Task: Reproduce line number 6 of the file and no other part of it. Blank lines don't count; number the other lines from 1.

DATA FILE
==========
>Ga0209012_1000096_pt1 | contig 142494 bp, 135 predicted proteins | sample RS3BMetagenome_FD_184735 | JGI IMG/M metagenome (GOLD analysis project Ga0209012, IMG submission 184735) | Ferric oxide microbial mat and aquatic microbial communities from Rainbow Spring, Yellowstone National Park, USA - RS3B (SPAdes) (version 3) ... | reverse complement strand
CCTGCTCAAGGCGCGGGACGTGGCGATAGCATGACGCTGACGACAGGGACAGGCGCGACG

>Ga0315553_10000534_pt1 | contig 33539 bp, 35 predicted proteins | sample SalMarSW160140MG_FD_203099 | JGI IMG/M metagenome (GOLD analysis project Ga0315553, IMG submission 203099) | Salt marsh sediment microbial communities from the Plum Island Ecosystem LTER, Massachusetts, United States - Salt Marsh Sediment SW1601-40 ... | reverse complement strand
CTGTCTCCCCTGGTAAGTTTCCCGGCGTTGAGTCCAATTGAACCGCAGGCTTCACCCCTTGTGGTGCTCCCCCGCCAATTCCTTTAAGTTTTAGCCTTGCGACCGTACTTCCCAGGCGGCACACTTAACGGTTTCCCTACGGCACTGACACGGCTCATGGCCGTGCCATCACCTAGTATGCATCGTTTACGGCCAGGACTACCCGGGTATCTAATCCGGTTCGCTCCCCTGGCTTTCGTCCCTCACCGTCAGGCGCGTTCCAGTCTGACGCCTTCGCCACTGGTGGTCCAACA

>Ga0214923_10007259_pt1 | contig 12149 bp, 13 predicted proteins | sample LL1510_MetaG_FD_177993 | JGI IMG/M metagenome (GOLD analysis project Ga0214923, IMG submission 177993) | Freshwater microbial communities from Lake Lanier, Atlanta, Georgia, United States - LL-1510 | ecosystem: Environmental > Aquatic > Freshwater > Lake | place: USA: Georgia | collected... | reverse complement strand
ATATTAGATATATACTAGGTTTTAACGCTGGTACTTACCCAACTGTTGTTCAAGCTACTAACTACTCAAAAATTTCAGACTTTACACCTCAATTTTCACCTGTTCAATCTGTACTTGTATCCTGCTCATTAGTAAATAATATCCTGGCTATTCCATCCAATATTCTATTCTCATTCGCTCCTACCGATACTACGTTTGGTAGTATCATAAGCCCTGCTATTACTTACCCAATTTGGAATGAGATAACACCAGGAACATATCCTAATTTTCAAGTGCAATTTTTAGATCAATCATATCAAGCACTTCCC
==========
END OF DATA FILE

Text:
ATATTAGATATATACTAGGTTTTAACGCTGGTACTTACCCAACTGTTGTTCAAGCTACTAACTACTCAAAAATTTCAGACTTTACACCTCAATTTTCACCTGTTCAATCTGTACTTGTATCCTGCTCATTAGTAAATAATATCCTGGCTATTCCATCCAATATTCTATTCTCATTCGCTCCTACCGATACTACGTTTGGTAGTATCATAAGCCCTGCTATTACTTACCCAATTTGGAATGAGATAACACCAGGAACATATCCTAATTTTCAAGTGCAATTTTTAGATCAATCATATCAAGCACTTCCC